There’s a further wrinkle here, too. The mainframe hasn’t traditionally been perceived as an SMB-friendly option. That started to change half a decade ago, when IBM introduced its first z800 (“Baby Z”) mainframe systems, which it marketed as Linux-only machines designed to support non-traditional mainframe workloads. Since then, Big Blue has shipped a dedicated small- and medium-sized enterprise system (the z890) as well as the z9 BC. Clearly, analysts say, Big Blue is thinking outside the proverbial cabinet when it comes to ginning up new mainframe sales—and helping vouchsafe the future of that platform, too.

Big Blue drove home this point earlier this year at its Mainframe Software Summit when it published TCO results which purport to demonstrate that IBMmainframes have a lower overall TCO than Unix, Linux, or Windows platforms.

How is this possible? For one thing, says analyst Wayne Kernochan, formerly of InfoStructure Associates and now with Illluminata Inc., mainframe licensing costs—the historical thorn in the side of mainframe shops everywhere—are now actually competitive with other platforms. “A key reason for this is IBM’s focus on driving these costs down. For example, IBM’s database-administration tools have had the effect of driving the prices of competitors such as CA and Compuware down significantly,” Kernochan writes, adding that IBM licensing costs typically decrease per unit of workload as workloads increase.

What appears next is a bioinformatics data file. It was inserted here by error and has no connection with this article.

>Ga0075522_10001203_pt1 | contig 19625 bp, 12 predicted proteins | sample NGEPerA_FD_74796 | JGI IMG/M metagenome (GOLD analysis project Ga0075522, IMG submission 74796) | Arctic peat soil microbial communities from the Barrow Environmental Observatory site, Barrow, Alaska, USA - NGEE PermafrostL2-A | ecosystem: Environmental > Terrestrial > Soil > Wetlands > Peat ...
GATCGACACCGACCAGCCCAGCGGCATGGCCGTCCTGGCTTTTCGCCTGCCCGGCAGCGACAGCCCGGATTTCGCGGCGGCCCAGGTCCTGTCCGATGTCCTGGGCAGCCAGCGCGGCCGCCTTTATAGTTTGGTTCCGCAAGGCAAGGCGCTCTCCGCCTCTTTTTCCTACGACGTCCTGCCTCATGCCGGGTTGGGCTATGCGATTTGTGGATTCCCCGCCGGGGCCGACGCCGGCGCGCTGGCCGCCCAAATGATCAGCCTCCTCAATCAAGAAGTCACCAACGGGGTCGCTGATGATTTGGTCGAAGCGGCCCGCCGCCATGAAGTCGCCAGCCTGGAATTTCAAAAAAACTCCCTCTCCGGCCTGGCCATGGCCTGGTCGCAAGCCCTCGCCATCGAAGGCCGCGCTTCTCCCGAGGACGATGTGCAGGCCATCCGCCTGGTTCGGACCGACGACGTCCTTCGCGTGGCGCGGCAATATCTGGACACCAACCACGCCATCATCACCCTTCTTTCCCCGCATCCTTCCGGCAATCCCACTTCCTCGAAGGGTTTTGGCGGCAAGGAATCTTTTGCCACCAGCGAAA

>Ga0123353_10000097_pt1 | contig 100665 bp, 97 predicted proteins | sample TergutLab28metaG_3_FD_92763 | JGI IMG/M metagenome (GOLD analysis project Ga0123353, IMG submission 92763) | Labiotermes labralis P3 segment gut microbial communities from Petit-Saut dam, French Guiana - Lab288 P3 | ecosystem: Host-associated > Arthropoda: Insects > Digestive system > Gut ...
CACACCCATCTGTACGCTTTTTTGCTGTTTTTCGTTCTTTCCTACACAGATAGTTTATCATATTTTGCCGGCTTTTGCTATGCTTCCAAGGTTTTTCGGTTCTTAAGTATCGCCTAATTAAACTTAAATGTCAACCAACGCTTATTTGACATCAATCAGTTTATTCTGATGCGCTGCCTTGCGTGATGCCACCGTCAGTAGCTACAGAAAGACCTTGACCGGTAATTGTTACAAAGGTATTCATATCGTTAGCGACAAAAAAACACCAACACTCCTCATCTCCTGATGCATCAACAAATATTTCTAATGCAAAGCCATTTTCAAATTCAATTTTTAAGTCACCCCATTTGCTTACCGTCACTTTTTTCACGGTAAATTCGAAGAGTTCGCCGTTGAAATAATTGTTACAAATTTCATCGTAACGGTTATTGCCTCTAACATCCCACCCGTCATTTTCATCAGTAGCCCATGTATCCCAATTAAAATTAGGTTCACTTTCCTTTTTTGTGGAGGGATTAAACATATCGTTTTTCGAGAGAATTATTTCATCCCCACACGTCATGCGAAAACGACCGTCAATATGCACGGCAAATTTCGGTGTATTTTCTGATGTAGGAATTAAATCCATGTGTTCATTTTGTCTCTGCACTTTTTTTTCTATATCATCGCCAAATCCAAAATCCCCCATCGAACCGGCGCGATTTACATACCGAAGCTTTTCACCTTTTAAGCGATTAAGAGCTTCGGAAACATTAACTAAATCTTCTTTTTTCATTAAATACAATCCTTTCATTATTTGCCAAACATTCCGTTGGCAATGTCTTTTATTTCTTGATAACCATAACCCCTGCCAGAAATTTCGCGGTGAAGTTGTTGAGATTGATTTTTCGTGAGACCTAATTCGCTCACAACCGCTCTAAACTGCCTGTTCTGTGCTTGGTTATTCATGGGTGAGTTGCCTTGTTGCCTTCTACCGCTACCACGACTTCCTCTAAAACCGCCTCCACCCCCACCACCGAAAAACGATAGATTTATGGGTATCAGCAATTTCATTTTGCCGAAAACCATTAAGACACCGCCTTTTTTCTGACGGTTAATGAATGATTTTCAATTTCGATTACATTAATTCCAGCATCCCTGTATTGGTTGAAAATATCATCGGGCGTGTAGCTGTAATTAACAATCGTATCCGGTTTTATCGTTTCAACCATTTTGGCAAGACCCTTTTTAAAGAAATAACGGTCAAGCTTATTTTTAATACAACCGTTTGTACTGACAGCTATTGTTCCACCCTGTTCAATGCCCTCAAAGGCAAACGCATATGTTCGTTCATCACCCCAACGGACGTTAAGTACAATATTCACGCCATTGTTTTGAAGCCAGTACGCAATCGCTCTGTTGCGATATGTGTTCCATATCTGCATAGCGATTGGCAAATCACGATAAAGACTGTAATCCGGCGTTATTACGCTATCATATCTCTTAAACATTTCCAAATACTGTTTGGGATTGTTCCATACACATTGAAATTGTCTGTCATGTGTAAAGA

Reducing TCO

Moreover, Kernochan points out, Big Blue’s specialty processor engines—e.g., Integrated Facility for Linux (IFL), zSeries Application Assist Processor (zAAP), and zSeries Integrated Information Processor (zIIP)—have been instrumental in reducing mainframe TCO for many hard-hit customers. While there’s some debate about the value of these processor engines relative to the performance of the same kinds of workloads running on z/OS, no one disputes that for customers who choose to deploy Linux, WebSphere, or DB2 workloads on the mainframe, Big Blue’s specialty processor engines are nothing less than a godsend.